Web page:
It was such a powerful phenomenon. Cinema, human rights, journalism and passionate discussions were closely intertwined in the Travelling Festival’s whirlwind. Documentary films are always about universal human problems, they focus on the subject of human rights. Watching films about how great it is to live in California is not very interesting, but it is interesting to see how California solves or fails to solve its problems with drug abuse or homelessness. Because we also have those problems. Right now our people are interested in films about military conflicts, economic and environmental issues. People want to solve all this mess using constitutional or legal methods, but they have no experience in it, and documentary films show the potential ways to do it. Documentary film is an instrument of education. Strong, powerful instrument.


After the festival we organised, my colleagues from the Medical Care Committee in Zakarpattia noticed that I did a great job and offered me to become a regional coordinator of the Travelling Festival in our region. And so I’ve been with Docudays for eight years now.


“Many people are now at the front”

As I remember the festival years, I immediately think of the people who were there and helped us implement our ideas and dreams. Many of them are at the front now, and some are prisoners of war, like the famous human rights advocate Maksym Butkevych. He has been a lieutenant in the Armed Forces since March 2022, and on 24 June we found out that Maksym and his fellow soldiers had been captured by Russian occupiers in the Luhansk Region. There has been no news since then.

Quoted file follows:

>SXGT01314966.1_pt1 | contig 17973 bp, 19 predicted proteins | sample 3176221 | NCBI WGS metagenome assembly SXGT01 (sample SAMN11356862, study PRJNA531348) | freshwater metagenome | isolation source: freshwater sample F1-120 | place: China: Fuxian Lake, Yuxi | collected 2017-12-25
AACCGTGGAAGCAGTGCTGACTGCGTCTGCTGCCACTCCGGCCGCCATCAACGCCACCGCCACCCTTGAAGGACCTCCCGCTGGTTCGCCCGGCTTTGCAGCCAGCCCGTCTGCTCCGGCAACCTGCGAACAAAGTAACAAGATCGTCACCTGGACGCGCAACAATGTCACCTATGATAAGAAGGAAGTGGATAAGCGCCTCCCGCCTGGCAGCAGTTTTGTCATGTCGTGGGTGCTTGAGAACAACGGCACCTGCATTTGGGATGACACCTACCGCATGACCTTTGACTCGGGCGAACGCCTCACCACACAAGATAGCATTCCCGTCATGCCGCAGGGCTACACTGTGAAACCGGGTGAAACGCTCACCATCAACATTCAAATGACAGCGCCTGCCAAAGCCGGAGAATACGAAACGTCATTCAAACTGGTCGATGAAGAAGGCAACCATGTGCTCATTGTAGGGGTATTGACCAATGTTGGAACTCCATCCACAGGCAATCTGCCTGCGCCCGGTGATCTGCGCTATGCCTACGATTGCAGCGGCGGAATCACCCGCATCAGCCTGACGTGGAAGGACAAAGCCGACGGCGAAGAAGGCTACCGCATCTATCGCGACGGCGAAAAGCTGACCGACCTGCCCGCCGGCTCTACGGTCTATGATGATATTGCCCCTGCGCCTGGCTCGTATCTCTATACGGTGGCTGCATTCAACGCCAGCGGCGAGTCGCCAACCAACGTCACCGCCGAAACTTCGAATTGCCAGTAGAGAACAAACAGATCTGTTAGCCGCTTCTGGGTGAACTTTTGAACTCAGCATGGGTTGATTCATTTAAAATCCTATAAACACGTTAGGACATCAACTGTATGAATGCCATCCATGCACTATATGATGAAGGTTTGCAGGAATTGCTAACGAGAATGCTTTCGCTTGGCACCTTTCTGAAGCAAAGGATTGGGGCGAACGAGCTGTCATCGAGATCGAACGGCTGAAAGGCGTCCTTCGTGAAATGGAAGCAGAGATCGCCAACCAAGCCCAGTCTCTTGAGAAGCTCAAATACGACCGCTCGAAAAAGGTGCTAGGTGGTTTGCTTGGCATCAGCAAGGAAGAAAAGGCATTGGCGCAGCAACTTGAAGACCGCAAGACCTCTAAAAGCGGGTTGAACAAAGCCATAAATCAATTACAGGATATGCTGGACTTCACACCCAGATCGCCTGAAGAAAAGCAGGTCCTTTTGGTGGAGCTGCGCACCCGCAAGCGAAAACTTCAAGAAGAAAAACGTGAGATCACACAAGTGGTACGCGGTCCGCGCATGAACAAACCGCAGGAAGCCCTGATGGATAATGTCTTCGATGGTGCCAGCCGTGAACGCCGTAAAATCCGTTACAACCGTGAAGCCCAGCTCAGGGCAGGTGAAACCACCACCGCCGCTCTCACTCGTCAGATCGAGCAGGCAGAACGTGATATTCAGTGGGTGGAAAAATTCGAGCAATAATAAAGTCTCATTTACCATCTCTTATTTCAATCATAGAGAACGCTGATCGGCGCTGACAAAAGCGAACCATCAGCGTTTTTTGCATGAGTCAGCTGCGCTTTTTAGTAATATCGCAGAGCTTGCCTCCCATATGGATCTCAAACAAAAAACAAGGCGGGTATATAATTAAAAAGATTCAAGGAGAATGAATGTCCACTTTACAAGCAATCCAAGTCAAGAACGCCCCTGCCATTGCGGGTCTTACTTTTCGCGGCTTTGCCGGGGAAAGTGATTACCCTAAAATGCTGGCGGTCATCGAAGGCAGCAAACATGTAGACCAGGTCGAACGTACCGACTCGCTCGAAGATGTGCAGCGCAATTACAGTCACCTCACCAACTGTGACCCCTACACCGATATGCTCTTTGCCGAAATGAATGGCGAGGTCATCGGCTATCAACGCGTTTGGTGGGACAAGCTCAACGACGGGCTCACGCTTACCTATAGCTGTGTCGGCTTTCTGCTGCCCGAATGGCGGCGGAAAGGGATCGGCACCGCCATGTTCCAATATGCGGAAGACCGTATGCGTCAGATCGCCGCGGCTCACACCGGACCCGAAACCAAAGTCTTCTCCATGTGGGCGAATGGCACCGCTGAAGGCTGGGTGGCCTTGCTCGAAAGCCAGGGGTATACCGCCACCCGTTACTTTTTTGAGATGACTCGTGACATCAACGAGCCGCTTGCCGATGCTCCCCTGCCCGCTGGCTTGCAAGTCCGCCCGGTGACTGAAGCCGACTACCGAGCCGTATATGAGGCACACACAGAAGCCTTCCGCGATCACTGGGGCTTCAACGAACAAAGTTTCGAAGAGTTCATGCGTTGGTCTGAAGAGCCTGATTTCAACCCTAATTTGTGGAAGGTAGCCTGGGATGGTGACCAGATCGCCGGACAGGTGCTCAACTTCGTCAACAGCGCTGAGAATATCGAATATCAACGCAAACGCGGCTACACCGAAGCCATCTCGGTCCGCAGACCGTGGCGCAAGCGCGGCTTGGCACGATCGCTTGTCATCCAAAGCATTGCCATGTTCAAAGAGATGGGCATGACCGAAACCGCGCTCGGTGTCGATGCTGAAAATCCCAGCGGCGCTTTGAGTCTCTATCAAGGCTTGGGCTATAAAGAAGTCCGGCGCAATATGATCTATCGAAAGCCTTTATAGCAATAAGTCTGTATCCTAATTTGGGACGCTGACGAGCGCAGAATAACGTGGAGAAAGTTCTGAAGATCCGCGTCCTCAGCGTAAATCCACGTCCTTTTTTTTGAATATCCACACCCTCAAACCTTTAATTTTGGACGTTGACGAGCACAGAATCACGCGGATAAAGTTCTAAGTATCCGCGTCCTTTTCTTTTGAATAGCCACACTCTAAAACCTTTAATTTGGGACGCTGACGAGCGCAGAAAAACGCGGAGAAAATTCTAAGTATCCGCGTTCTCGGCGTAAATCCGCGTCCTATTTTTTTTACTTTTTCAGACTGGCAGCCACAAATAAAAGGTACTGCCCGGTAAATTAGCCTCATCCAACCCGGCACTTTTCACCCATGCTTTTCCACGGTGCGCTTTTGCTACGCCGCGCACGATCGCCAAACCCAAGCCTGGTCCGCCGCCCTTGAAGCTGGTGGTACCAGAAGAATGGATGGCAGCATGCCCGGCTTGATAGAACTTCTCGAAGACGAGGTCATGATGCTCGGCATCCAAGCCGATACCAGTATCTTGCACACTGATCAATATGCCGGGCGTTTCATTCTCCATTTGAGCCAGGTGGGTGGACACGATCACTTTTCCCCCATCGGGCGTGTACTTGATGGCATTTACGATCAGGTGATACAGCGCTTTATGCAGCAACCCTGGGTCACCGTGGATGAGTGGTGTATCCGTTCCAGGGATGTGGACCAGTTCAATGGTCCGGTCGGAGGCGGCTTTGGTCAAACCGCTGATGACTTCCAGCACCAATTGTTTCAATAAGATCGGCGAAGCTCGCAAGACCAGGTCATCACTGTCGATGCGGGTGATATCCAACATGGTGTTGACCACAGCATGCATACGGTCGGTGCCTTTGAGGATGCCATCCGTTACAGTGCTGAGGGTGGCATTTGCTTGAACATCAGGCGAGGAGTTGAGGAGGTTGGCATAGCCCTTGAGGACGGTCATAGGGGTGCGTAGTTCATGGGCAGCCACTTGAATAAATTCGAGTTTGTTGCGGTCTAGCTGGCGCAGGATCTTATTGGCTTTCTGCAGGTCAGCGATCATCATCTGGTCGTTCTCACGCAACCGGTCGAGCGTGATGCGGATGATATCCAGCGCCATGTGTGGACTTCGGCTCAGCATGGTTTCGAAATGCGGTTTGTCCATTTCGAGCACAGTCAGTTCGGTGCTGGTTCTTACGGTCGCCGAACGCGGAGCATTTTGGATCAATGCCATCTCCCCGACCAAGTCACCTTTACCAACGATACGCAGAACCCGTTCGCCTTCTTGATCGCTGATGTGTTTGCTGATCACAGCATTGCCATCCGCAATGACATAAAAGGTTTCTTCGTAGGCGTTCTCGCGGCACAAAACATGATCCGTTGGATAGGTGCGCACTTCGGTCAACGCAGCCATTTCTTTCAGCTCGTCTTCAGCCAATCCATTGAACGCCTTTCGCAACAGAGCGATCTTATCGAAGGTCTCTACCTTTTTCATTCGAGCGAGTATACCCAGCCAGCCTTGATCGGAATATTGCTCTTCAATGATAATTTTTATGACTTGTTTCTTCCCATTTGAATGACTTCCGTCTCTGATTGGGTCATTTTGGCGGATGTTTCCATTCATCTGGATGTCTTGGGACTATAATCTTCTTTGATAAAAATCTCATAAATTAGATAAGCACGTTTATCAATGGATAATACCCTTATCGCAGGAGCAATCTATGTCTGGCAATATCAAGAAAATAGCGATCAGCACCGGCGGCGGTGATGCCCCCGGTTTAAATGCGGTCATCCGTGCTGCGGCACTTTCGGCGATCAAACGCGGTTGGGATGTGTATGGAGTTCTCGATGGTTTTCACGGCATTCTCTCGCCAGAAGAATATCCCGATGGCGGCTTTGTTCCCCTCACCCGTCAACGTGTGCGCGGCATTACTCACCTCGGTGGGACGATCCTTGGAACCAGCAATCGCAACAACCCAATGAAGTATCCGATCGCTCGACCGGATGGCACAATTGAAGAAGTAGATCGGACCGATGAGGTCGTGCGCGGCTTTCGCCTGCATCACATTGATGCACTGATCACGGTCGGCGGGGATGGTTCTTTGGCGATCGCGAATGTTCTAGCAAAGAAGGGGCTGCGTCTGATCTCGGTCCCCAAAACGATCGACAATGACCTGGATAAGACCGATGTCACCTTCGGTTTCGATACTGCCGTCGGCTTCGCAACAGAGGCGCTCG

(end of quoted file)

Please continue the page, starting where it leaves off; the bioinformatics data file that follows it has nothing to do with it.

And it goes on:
Demonstration in support of Sentsov. Photo credit: Mykhailo Melnychenko’s archive


He always visited our festival, spoke at events, moderated discussions. Everyone who has known the Medical Care Committee in Zakarpattia for a while also knows him. He was well-versed in history, the philosophy of human rights, he could explain the most complex things in the simplest words. And he was always ready to defend the vulnerable and the suffering. We are anxious for his release, he remains our friend, our like-minded partner, and just an indispensable part of our organisation.